While it may be true that some research has documented the importance of active fathering and the potential for a child’s father to influence a woman’s abortion decision, the Centre for Fathering and Dads for Life should be more circumspect when evaluating the effectiveness of their initiatives as well as the extent to which fathers may have contributed to the decrease in abortions since 2010 (ST, Mar. 8).
“Households with maids use 20 per cent more water”: Correlation is not causation
Careful reporting of survey findings is important. Focusing disproportionately on the observation that households with foreign domestic workers use 20 per cent more water than those without (ST, Mar. 9) – 160 litres compared to 135 litres, on a daily, per-capita basis – and attributing the higher water consumption to the hypothesis that “washing and cooking activities are done more often in homes with maids” results in two problems. First, the conflation of correlation and causation, especially when other factors potentially related to consumption, besides the number of individuals in a household, have not been adequately considered; and second, relatedly, the leap to a causal explanation without convincing empirical evidence.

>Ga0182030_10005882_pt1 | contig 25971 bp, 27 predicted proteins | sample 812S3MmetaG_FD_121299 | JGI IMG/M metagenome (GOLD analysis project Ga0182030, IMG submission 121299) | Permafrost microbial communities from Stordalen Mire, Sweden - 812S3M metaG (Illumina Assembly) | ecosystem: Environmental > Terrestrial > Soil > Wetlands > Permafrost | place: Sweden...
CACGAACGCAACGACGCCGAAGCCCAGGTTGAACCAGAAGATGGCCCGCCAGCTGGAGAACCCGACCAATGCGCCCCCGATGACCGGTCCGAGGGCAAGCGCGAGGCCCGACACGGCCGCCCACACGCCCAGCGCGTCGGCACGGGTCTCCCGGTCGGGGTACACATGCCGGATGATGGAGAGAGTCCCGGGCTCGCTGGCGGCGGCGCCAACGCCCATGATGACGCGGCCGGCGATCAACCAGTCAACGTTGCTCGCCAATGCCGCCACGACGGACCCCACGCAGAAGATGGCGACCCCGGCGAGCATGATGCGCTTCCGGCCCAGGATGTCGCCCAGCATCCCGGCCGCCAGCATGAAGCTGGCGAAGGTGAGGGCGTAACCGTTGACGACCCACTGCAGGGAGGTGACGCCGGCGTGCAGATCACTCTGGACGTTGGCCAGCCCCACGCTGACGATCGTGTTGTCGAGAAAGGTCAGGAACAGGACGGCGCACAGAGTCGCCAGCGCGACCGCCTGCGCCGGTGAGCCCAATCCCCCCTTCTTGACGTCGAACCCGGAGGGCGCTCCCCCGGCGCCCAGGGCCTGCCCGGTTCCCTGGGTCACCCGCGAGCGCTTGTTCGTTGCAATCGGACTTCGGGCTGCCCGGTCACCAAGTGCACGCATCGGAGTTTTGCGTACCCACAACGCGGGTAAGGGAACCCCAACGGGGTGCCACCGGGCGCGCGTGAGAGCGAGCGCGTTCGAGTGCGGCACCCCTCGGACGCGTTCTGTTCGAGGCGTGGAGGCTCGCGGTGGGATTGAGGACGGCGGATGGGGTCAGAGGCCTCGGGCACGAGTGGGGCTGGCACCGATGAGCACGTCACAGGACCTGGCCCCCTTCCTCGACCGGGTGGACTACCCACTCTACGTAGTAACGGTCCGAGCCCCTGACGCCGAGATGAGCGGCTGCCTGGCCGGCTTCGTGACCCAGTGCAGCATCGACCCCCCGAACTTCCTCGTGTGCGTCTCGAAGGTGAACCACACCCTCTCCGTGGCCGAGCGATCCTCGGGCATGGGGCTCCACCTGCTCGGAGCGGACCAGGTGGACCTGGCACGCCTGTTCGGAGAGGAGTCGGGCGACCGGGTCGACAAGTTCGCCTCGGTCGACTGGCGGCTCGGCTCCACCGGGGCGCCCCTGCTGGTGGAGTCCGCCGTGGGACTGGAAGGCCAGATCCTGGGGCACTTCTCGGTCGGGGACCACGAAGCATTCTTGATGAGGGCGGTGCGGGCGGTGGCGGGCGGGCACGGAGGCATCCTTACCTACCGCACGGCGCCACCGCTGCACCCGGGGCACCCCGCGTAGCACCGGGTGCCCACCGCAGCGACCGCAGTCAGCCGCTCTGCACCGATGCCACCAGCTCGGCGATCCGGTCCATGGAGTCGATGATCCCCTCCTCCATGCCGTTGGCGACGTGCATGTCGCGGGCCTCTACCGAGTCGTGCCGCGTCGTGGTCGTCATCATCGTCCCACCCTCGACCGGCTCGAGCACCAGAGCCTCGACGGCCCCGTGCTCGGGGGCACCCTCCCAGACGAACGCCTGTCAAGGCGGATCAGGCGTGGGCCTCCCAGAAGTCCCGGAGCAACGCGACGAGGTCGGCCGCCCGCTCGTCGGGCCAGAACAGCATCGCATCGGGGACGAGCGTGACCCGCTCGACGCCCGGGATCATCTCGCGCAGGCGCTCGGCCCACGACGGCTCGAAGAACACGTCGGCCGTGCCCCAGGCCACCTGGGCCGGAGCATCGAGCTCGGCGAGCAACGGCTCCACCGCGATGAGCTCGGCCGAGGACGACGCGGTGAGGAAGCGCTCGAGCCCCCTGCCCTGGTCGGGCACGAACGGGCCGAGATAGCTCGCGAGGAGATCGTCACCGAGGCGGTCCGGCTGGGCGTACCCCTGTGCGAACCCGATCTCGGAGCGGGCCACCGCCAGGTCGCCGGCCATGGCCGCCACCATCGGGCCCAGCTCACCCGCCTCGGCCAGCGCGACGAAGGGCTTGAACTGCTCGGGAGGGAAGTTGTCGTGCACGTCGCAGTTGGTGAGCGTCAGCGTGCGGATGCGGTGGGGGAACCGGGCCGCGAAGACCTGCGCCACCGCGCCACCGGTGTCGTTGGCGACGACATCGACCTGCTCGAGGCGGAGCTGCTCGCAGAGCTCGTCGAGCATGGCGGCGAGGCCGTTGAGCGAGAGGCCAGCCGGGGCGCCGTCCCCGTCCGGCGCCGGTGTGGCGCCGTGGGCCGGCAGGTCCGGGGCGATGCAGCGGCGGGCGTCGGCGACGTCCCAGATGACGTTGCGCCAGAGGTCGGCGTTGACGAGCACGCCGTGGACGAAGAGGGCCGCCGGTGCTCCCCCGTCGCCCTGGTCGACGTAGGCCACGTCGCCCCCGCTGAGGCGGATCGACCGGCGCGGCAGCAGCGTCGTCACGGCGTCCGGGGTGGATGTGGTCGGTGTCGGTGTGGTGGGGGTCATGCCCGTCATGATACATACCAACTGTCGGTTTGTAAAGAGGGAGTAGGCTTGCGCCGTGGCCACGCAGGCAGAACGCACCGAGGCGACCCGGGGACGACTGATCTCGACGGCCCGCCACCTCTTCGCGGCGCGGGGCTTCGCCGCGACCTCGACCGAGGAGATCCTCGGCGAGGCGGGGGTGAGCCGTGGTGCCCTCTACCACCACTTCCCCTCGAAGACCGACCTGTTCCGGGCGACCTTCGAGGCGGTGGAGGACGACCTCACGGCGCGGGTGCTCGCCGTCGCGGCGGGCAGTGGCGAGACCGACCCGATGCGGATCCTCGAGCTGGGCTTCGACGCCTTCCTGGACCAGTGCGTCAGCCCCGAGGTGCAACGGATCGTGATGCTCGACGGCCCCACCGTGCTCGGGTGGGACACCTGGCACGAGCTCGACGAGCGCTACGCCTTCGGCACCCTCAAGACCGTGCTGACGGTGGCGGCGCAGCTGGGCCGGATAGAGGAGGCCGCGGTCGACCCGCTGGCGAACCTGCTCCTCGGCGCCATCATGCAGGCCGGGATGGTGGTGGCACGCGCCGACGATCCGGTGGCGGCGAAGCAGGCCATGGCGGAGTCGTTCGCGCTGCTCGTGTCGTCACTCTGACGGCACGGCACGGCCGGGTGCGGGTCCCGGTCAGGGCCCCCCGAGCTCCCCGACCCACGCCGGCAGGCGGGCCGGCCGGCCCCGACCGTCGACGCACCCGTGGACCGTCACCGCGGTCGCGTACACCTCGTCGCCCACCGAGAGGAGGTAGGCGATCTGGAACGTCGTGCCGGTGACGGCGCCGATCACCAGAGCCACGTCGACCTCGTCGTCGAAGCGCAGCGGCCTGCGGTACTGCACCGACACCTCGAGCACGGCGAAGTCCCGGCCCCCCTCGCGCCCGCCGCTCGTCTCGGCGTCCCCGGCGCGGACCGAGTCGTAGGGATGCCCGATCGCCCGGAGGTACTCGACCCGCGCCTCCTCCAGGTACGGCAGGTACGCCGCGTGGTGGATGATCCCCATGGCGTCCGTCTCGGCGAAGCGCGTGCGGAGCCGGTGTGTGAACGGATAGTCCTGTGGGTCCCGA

Changing perceptions of death and care for the sick: Contextualising hypotheses and longitudinal comparisons
A study by the Singapore Management University (SMU) has found that more Singaporeans – including younger Singaporeans between 21 and 50 years old – are more comfortable with discussing death and are now “more aware and better informed of the purpose of palliative care in ‘relieving symptoms and improving the quality of life’ of older patients”. It was led by SMU’s Dr. Yeo Su Lin, who also argued that digital media and online interactions are likely explanations (or hypotheses) for younger Singaporeans to engage in conversations focused on the end-of-life or on death.
Evaluating an HPB intervention to reduce youth smoking rates in Singapore
Last week, the headline of an article from a Malaysia-based website screamed: “How Singapore cut youth smoking with this one weird trick”. And given growing public policy interest in nudges – the behavioural-psychology idea that changes to seemingly small details can have major impacts on people’s behaviour – the finding that Singapore’s Health Promotion Board (HPB) was able to cut smoking rates at juvenile detention centres by 30 percentage points was impressive.